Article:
In March, California-based Scientific Applications Research Associates netted $100 million to demonstrate Golden Horde’s “emerging munition technologies” after outbidding other companies, according to a Defense Department contract announcement.

“The effort is conceptualized as a fast-paced Air Force Research Laboratory-led demonstration project executed under the auspices of the Team Eglin Weapon Consortium,” DOD said. “Work will be performed in Cypress, California, and is expected to be complete by December 2021.”

The Air Force did not respond to questions about the program at the time.

“What our warfighter is really interested in is, if I have a very large weapons truck like an F-15 or like one of our bombers that can drop multiple of these munitions, is there a way to act in such a way to provide better effects on targets? Or better [intelligence, surveillance, and reconnaissance] back to a command-and-control node?” Genatempo said. “We are still unraveling the onion on what that may actually mean as far as operational capability goes.”

Think about last year’s US airstrikes on Syria, including the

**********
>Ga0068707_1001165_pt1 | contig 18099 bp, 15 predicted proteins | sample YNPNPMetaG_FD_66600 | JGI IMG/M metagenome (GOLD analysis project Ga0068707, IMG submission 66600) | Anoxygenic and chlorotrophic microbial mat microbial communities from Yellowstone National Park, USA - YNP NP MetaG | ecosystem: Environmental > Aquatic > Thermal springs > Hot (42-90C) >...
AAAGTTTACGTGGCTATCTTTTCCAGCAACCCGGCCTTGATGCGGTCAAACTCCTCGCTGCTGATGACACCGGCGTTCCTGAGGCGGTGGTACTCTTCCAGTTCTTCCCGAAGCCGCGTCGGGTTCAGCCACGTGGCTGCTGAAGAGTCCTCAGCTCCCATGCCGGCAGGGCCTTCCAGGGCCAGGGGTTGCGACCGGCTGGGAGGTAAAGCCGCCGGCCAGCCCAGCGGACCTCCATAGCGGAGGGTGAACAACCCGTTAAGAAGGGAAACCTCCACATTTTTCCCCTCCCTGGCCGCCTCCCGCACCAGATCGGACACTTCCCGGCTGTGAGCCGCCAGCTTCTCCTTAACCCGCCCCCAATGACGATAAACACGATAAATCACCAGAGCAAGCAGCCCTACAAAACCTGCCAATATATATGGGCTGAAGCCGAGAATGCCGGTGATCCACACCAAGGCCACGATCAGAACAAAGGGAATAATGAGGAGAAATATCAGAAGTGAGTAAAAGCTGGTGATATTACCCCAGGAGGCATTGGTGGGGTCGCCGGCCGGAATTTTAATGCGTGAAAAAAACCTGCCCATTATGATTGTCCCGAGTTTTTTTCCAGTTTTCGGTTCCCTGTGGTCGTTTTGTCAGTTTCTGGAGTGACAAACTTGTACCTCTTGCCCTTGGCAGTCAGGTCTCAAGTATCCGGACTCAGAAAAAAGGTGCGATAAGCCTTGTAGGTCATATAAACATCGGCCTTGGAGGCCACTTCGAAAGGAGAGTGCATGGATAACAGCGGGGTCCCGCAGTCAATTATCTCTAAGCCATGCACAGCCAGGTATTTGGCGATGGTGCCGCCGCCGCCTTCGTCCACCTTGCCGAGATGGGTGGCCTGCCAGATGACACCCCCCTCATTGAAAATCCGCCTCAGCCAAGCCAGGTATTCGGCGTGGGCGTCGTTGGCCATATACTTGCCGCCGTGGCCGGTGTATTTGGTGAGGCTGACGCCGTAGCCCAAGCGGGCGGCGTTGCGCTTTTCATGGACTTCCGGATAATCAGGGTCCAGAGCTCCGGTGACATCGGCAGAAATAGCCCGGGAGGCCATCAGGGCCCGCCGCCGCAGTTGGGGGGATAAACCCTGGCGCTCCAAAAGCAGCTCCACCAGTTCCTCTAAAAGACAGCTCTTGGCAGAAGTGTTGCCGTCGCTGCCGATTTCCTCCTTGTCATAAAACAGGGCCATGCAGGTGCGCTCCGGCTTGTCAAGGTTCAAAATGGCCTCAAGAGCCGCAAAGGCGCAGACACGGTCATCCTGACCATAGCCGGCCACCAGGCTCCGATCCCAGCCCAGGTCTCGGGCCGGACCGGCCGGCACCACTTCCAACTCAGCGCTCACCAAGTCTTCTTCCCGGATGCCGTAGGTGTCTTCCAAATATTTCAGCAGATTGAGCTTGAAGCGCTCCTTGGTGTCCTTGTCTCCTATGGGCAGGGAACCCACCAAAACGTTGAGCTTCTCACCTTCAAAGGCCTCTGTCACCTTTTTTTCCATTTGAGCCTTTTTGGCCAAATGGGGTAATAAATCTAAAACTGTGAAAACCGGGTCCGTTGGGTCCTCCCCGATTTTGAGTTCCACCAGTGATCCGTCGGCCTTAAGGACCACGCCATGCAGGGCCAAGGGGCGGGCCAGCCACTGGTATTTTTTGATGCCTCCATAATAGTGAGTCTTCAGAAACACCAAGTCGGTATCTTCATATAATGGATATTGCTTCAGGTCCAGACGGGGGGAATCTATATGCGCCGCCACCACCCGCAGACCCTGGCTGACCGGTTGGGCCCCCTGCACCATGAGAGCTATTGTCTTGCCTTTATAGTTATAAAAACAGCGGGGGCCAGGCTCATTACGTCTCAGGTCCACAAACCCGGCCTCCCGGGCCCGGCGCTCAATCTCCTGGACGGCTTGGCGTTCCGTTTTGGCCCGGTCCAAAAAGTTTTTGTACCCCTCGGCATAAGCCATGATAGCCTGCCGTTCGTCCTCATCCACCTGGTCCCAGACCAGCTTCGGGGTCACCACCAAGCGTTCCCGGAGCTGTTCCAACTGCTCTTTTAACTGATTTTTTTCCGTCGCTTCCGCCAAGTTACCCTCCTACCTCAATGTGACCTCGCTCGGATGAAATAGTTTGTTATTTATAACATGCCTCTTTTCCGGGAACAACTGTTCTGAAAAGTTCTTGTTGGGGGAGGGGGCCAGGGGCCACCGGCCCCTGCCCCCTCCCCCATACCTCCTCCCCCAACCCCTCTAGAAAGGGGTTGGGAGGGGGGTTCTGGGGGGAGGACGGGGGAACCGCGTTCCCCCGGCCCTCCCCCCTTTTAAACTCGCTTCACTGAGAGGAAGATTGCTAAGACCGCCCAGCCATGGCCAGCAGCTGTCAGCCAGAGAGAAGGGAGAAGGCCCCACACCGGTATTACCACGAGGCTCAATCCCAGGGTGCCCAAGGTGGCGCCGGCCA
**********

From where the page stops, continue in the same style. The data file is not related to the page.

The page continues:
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of Lockheed Martin’s JASSM, he said. That mission succeeded thanks to extensive planning: each Tomahawk and JASSM dropped at a specific time, followed a predetermined flight path, and struck a particular target.

But what if the weapons could think through those steps on their own and send feedback to other munitions and airmen?

“The first two of us that got here four minutes earlier, we actually took out this target,” Genatempo said, describing how weapons could chart out attacks. “So the two of you that were coming in behind us just to make sure, you can go to Target B. Within that four-minute flight time, there would be time to adjust to go to Target B.”

AFRL, the Defense Advanced Research Projects Agency, and weapons manufacturers are collaborating to create such a network, but Genatempo said he hasn’t taken the step of offering a company a contract to install it.

“That’s to come,” he added.
 
Intelligent collaborative offense systems is in my view a precursor to the system of systems future.

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I skimmed over the article and it seems the Pentagon cancelled some hyped missile I hadn't heard of, and replaced it with plenty of talk plus what they called “Golden Horde” ("In about a year, it will demonstrate Golden Horde for the first time.")